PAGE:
|Origin of name||Fanatical Philadelphia fans|
(stylized as "Phanatic" to match the city of Philadelphia)
|First seen||April 25, 1978|
|Hall of Fame||2005|
The Phillie Phanatic is the official mascot for the Philadelphia Phillies Major League Baseball team. He is a large, furry, green bipedal flightless bird with an extendable tongue. According to his official biography, the Phanatic is originally from the Galápagos Islands and is the Phillies' biggest fan. He performs various routines to entertain fans during baseball games at Citizens Bank Park and makes public relation and goodwill appearances for the Phillies. The Phanatic is widely acknowledged as one of the best ballpark mascots, and one of the most recognizable mascots in North American sports.
On August 2, 2019, the Phillies filed a lawsuit against the Phanatic creator for attempting to withdraw from the 1984 agreement to let the team use the mascot forever. This lawsuit is an attempt to prevent the mascot from becoming a free agent. In response, in 2020, the Phillies unveiled an updated Phanatic, which included lighter-green fur, arm-scales, star-shaped eyelids, powder-blue feathers, a longer tail, a shorter nose and red shoes.
During the winter after the 1977 season, Dennis Lehman, who along with the Philadelphia Phillies Promotions Director, Frank Sullivan, thought the team needed a mascot similar to the Padres' San Diego Chicken. The Phanatic was created by Harrison/Erickson of New York City (now known as Acme Mascots), which had ties with Jim Henson's Muppets. Instead of a number on the back of his jersey, he wears a star. The character was named for the fanatical fans of the team.
The Phanatic replaced "Philadelphia Phil" and "Philadelphia Phillis", a pair of siblings dressed in 18th-century garb to invoke the city's revolutionary spirit from 1776. The pair were in the team logo from 1976 through 1978, and were part of the team's "Home Run Spectacular" at The Vet from 1971 through 1979. They reappeared with their replacement as the Phillies celebrated their final year at Veterans Stadium in 2003, including opening day and the final game.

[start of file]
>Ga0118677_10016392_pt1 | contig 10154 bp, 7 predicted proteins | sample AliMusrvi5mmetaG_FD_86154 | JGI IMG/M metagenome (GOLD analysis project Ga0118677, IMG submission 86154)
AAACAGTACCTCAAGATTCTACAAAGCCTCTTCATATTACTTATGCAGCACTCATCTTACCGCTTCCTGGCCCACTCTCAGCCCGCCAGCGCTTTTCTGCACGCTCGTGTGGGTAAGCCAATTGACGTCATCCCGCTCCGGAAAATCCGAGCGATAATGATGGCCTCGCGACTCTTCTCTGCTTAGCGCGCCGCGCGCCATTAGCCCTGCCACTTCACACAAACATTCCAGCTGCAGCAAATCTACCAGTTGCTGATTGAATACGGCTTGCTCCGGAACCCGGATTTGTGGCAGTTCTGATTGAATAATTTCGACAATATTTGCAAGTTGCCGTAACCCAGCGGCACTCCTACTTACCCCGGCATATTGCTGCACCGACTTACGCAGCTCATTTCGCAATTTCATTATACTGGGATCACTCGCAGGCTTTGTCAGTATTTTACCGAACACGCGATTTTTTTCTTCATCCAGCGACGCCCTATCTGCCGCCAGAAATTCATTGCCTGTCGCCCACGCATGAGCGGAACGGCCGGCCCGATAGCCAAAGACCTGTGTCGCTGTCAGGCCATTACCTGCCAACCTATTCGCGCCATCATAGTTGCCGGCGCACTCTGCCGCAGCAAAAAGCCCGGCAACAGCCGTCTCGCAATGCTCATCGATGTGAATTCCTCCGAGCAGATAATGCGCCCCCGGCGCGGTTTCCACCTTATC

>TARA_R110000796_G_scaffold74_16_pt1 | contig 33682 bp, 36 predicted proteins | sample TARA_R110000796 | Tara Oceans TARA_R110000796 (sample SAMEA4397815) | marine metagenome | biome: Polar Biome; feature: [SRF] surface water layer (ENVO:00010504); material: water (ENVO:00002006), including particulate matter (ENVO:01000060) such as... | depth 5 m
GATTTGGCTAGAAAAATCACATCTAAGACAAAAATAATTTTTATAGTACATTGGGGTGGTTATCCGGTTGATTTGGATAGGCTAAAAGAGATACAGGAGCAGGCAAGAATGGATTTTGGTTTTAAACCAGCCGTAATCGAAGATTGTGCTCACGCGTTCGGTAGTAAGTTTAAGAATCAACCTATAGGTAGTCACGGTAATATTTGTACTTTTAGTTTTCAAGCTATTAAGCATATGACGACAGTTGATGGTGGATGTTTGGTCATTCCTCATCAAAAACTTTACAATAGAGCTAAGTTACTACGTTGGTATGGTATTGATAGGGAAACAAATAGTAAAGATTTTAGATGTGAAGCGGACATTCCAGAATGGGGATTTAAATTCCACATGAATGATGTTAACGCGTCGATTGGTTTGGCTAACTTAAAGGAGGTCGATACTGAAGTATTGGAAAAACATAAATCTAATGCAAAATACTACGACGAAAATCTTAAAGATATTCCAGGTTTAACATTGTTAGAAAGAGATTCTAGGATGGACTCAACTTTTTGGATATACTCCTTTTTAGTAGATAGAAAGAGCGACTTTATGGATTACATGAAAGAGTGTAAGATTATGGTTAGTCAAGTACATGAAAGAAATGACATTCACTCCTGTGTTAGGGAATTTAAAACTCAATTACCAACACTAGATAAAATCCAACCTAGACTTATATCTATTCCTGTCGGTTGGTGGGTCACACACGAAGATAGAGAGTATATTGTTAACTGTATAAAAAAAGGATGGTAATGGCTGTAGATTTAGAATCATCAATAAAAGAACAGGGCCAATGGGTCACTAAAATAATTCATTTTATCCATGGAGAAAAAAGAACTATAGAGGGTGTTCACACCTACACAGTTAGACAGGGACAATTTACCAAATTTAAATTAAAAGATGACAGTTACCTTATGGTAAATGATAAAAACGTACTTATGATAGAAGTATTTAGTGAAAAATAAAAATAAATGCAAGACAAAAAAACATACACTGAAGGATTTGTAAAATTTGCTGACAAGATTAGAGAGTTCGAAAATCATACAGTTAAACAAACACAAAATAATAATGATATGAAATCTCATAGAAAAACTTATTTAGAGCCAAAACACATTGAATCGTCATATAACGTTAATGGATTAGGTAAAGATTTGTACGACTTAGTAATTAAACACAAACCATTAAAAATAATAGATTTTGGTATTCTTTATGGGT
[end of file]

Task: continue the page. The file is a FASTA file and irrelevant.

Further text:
The Phanatic debuted on April 25, 1978, at The Vet, when the Phils played the Chicago Cubs. He was formally introduced to the public on the locally produced children's show "Captain Noah and His Magical Ark" by then-Phillies player Tim McCarver, who was doing promotional work for the team.
In his book Pouring Six Beers at a Time, Giles wrote of the worst decision of his life when it came to the creation of the Phanatic. The design would cost $5,200 for both the costume and the copyright ownership, or $3,900 just for the costume with Harrison/Erickson retaining the copyright. Giles chose to just buy the costume. Five years later, when Giles and his group of investors bought the team from Ruly Carpenter, the franchise paid $250,000 to Harrison/Erickson for the copyright.
The Phanatic was originally portrayed by David Raymond, who was then working as an intern in the team's front office, for 15 years, from 1978 to 1993. Raymond's father is the late Delaware Blue Hens Hall of Fame coach Tubby Raymond. Since 1993, Tom Burgoyne has portrayed the Phanatic, although in public – in order to retain the illusion that the Phanatic is a real creature – Burgoyne maintains that he is only the Phanatic's "best friend."
A major change occurred in the Phanatic's portrayal because Raymond is left-handed while Burgoyne is right-handed – despite Raymond's desire that his replacement be left-handed.
The Phanatic rides around on an ATV. During games, the Phanatic wanders the stadium, greeting fans and humorously mocking supporters of the opposition. The Phanatic performs a number of regular routines on the field before the game and between innings. Some of these routines are:
- Taunting the visiting team by dancing provocatively in front of their dugout, mocking the actions of their players, and smashing or stomping on an object, such as a batting helmet, representing the team.
- Standing on the roof of the Phillies dugout between halves of the seventh inning for "The Phanatic Dance" and remaining on the dugout roof for the home half of the inning to "hex" the opposing pitcher.
- Warming up in the bullpen.
- Shooting hot dogs into the stands using a pneumatic gun attached to his ATV.
- Visiting the various broadcast booths and committing various pranks such as pouring popcorn on the broadcasters, spraying Silly String on them, or serving them Philly cheesesteaks.
- Buffing the heads of any bald fans who happen to be sitting near him in the stands.
His mother, Phoebe Phanatic, occasionally appears on-field with the Phanatic. He also has a younger cousin Phred, and a girlfriend Phiona who are rarely seen. His father has never been identified.
The Phanatic's favorite umpire was the late Eric Gregg, a Philadelphia native, and he would greet him enthusiastically on the field when Gregg was in charge. Gregg would often play along with the Phanatic between innings, sometimes dancing with him or otherwise participating in his routines.